John Rosemond has been dispensing parenting advice in his newspaper column since 1976, making him one of the longest-running syndicated columnists in the country.
But some Kentucky authorities want to put him in a time out.
In May, Kentucky's attorney general and its Board of Examiners of Psychology told Rosemond his parenting column — which regularly offers old-school advice and shows little tolerance for any kind of parental coddling — amounts to the illegal practice of psychology.
They want him to agree to a cease-and-desist order. In particular, they want Rosemond to stop identifying himself as a psychologist, because he is not a licensed psychologist in Kentucky. They also suggest that columns written in a question-and-answer format are a particular concern because they are akin to providing direct mental health services.
Rosemond, an author of 11 parenting books who has a master's degree in psychology from Western Illinois and is a licensed psychologist in his home state of North Carolina, sees the board's letter as an effort at censorship and is filing a lawsuit Tuesday in federal court seeking to bar the state from taking any action against him. His column is syndicated through McClatchy-Tribune News services and is estimated to run in more than 200 newspapers.
He is represented by the Arlington, Va.-based Institute for Justice, which has filed multiple lawsuits challenging what they see as overreach by government licensing boards.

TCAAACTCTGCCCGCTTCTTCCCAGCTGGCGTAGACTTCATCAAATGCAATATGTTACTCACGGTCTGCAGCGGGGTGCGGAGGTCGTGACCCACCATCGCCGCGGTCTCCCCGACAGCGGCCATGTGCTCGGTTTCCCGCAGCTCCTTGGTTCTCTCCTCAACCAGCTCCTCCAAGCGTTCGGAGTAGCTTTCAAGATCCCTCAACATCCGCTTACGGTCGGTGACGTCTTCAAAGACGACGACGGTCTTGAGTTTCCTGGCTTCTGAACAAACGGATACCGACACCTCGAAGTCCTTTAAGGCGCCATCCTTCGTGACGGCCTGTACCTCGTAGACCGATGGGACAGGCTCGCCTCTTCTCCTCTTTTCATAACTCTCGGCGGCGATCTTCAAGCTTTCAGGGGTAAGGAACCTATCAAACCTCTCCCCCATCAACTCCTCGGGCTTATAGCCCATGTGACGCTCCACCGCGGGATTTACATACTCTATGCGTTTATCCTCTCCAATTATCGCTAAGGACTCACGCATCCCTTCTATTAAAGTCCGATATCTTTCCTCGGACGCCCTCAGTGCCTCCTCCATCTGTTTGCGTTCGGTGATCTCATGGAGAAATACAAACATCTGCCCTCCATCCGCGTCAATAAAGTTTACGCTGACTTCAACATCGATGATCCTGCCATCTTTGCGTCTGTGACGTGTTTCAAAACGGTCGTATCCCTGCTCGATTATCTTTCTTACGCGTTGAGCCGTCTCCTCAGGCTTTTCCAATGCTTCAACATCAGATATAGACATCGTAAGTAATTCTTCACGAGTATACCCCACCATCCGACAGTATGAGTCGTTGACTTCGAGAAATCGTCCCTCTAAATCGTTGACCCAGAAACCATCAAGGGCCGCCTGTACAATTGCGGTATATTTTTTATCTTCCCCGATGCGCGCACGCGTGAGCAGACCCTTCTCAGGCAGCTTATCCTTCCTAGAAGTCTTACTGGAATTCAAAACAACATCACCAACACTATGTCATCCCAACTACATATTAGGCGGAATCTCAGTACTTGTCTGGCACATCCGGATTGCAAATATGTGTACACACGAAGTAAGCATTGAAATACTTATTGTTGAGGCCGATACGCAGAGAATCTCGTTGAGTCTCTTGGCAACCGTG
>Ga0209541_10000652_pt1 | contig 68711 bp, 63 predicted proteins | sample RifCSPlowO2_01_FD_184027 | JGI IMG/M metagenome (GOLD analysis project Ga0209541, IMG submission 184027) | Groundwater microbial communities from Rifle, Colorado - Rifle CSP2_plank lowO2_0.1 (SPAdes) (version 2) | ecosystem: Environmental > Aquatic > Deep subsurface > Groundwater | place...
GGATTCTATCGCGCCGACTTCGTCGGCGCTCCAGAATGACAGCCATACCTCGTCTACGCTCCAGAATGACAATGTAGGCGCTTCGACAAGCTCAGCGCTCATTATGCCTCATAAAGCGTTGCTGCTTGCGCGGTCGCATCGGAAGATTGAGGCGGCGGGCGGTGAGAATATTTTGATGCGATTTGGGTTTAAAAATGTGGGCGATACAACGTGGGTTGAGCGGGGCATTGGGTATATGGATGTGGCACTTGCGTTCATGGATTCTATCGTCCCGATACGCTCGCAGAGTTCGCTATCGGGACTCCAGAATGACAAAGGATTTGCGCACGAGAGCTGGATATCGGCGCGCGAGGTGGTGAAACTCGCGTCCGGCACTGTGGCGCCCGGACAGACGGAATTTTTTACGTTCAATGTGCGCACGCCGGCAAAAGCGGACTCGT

Institute for Justice lawyer Paul Sherman says that under Kentucky's logic, columnists like Dear Abby and television personalities like Dr. Phil and Dr. Oz are breaking the law any time they offer advice, because the content is aired in Kentucky and meets the state's broad definition of psychological advice.
The institute has filed a variety of challenges to state and federal laws they say are designed to shield special-interest occupations from competition. They recently filed a successful challenge to new IRS rules that would have required many tax preparers to pass a competency exam. They also recently won a case on behalf of Benedictine monks who challenged a Louisiana law that prevented them from making and selling caskets because they were not licensed funeral directors.
The Kentucky board's actions against Rosemond are particularly egregious, Sherman said, because the state is seeking to regulate a psychologist outside its own borders and because the rules it seeks to enforce are so broad that they could easily interfere with all manner of free speech.
"This is one of the most important questions unanswered by the Supreme Court: Can occupational licensing laws trump the First Amendment? We're looking forward to getting an answer," Sherman said.
Eva Markham, who chairs the Kentucky psychology board, said Tuesday that the board's primary point of contention is that Rosemond refers to himself as a psychologist, when he is not licensed in Kentucky. She pointed out that the master's degree that backs his license in North Carolina would be insufficient in Kentucky.